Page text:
Another type of shot you’ll need to use manual focus for is framed shots with busy backgrounds or foregrounds. Sometimes your autofocus wants to focus on the wrong thing. For example, if you have ever tried to take a picture of something through a fence, you probably needed that manual focus to get your camera to ignore the fence.
  • Night Photos

    In low light settings, you may need that manual focus advantage. For example, manual focus is better for outdoor night photos. Many autofocus cameras do not do well in low-light situations. Using the camera’s manual focus gives you the advantage of getting the light and contrast levels perfect.

Check Out the Histogram Setting

Many newer cameras may not let you set the aperture value because they are set to be automatically adjusted. The older ones will allow you to adjust the aperture so you can focus better on your subject for the best shot. No autofocus is needed for these situations.

If you are having trouble with this, try reviewing your LCD screen image after taking the shot. Look at the image with the histogram setting. That is the graph that allows you to see the distribution of the tones in your image based on exposure. It will help you figure out if you need to adjust the exposure setting.

If you are still having trouble focusing with the extension tube, try using a tripod. The heaviness of the extension ring may be causing a blur at slow shutter speeds. Even an ounce can make a difference when taking a photo at an extremely slow shutter speed.

You Can Use More Than One

Extension tubes also come in different sizes. Depending on the manufacturer, you can usually find them in sizes between 7 and 35 millimeters. The magnification that you get from the extension tube depends on its length.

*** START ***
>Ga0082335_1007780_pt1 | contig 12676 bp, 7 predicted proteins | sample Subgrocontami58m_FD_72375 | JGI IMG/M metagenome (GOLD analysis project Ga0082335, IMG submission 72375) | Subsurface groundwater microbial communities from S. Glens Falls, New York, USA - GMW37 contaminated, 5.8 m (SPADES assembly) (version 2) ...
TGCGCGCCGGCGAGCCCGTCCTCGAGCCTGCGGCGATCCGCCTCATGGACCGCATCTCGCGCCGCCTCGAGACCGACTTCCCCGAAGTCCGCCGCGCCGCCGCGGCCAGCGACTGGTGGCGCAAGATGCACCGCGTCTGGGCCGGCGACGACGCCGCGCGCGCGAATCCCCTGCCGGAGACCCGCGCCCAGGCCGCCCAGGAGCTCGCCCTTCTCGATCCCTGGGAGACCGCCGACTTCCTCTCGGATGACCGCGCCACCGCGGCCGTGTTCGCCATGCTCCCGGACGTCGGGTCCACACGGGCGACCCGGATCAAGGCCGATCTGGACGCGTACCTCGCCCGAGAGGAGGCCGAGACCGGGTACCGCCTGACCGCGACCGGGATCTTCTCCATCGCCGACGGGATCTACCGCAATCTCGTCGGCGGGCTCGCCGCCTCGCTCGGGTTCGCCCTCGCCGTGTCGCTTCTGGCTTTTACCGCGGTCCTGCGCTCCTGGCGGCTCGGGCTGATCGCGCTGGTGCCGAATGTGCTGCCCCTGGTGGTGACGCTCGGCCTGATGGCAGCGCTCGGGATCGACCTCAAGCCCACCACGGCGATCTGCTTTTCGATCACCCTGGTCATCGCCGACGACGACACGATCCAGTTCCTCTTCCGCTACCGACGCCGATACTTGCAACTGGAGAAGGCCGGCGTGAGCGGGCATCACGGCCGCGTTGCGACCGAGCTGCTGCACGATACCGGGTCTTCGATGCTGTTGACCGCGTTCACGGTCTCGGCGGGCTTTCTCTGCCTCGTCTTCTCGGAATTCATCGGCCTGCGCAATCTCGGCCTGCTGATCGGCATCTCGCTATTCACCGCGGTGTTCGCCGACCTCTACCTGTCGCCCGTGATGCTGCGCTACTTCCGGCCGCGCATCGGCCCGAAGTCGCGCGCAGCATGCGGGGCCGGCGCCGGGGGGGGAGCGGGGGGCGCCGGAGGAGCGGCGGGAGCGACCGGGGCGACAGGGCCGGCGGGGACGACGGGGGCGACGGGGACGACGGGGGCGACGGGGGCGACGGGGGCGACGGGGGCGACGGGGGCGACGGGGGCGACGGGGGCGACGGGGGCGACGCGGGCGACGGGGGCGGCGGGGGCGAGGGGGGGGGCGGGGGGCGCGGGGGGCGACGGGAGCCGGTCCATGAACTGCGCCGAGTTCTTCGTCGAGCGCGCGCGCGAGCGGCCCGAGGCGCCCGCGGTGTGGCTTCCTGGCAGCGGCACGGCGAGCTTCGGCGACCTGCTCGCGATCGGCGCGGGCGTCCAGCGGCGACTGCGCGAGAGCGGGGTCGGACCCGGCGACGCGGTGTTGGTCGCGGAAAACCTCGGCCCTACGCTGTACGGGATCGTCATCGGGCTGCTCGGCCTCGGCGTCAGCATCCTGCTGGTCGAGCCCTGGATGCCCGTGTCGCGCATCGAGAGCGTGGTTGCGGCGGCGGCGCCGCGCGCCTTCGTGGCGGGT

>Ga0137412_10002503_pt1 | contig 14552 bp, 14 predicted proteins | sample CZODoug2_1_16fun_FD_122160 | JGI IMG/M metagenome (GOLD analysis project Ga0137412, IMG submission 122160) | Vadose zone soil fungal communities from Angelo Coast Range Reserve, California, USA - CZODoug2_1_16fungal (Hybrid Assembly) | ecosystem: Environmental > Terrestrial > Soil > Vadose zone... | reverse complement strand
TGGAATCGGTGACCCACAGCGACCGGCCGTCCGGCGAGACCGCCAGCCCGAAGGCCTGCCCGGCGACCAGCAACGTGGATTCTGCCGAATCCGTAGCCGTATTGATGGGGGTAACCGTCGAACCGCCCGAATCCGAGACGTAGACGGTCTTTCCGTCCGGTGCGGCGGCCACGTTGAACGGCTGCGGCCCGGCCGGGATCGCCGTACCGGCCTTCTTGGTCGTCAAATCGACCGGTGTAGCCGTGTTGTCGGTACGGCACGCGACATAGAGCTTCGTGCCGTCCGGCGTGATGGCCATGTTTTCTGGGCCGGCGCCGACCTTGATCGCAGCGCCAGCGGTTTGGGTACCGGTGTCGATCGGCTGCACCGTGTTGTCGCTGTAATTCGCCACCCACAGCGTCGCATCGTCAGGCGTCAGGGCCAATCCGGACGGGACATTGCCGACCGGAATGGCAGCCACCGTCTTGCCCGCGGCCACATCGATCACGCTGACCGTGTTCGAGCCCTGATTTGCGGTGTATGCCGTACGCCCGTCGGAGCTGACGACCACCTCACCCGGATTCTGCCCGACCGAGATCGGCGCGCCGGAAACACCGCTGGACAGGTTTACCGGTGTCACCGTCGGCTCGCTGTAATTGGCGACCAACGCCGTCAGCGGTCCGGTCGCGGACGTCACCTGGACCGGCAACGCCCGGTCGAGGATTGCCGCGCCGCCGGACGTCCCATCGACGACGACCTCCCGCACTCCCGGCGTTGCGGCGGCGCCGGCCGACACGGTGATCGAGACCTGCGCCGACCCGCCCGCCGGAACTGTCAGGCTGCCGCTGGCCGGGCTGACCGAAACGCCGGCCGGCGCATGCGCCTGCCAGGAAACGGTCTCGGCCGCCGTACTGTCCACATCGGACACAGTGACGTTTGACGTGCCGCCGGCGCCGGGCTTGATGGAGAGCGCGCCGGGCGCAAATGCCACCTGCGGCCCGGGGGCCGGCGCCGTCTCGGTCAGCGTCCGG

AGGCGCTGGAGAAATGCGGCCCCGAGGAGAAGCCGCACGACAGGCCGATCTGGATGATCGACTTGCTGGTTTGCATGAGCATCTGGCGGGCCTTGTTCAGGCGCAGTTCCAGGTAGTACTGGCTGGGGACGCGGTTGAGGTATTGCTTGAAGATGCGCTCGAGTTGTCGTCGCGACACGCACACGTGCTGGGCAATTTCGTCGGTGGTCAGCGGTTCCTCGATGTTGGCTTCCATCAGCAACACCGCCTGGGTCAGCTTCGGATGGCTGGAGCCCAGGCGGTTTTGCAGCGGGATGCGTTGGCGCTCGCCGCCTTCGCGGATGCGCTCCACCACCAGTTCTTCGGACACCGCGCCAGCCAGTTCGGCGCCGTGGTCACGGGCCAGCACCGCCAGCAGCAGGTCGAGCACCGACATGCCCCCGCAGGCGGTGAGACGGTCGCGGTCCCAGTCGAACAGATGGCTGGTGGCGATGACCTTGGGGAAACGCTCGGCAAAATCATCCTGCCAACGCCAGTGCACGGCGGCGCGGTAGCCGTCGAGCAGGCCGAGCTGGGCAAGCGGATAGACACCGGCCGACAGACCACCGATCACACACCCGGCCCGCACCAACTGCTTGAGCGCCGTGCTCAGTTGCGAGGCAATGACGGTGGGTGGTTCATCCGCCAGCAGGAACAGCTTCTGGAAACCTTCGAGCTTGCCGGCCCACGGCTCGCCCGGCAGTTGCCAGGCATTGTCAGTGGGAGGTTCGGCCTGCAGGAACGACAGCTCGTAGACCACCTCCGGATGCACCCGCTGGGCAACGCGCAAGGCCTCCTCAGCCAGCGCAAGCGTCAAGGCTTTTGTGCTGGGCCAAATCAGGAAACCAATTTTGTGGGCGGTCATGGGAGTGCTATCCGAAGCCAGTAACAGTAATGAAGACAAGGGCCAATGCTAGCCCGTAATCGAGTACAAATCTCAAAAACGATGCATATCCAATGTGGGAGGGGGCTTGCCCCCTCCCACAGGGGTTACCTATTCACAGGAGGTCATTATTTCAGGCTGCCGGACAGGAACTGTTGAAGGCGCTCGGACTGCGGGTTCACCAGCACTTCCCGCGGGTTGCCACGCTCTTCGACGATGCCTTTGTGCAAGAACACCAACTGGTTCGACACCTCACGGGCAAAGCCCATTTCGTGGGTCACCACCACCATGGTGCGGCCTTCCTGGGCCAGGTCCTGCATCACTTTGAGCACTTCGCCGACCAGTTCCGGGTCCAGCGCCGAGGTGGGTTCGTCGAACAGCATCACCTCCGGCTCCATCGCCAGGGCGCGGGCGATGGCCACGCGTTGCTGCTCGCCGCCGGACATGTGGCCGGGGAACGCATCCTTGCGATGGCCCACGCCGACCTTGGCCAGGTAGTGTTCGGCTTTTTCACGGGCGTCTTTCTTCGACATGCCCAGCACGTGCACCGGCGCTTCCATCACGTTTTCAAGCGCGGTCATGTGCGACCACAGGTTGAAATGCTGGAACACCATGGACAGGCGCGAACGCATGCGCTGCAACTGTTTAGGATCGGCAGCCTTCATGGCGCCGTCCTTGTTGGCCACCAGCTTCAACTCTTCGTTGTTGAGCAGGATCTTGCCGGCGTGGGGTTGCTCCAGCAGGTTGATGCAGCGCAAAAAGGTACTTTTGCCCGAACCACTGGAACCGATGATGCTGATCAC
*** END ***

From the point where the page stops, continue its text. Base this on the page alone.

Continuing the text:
The tube will increase the magnification by the amount equal to the extension distance divided by the lens photo length. Say, for instance, you have a 50-millimeter lens, and you add a 25-millimeter extension tube. That gives you a magnification increase of 0.5 times. But you can also use more than one tube.

Stacking extension tubes is easy and can get you an even better close-up photo of your subject. You can add as many extensions as you want. But remember, they add weight and affect balance. The more tubes you use, the harder it is to focus by hand. You will need a tripod if you use more than one.

The Pros and Cons of Extension Tubes

There are many pros and cons of using extension tubes compared to not using anything at all or comparing it to macro lenses. It also depends on whether you are using the extension tubes with electrical connections. Here are some of the basic pros and cons.

Pros of Extension Tubes

  • Extension tubes are interchangeable with almost any camera lens.
  • Extension tubes are much less expensive than macro lenses.
  • The extension tubes are lighter because they have no glass.
  • The loss of quality is minimal because there is no glass.
  • The other benefit of no glass is that you do not have to worry about the degradation of the glass.
  • They get you closer to the subject without having to get physically closer.
  • You can stack the tubes to get a higher magnification.
  • You do not lose pixels by cropping.

Cons of Extension Tubes

  • If you get the extension tubes without electrical nodes, you cannot use autofocus.
  • It can cause some vignetting in wider shots or those with higher stacks.
  • The extra length and weight can mean you need to use a tripod for a steady shot.
  • With the autofocus, you will still lose some light and have to use a higher aperture.
  • You do not get much magnification with a telephoto lens.
  • You need to use a longer shutter speed or higher ISO.
  • Your lens will not be able to focus to infinity anymore.


There you have it. Autofocus can work with extension tubes and you are encouraged to experiment. Check out the histogram setting, as well as trying more than one extension tube.

And while you are at it, check out whether you would yield lower quality images while shooting with extension tubes.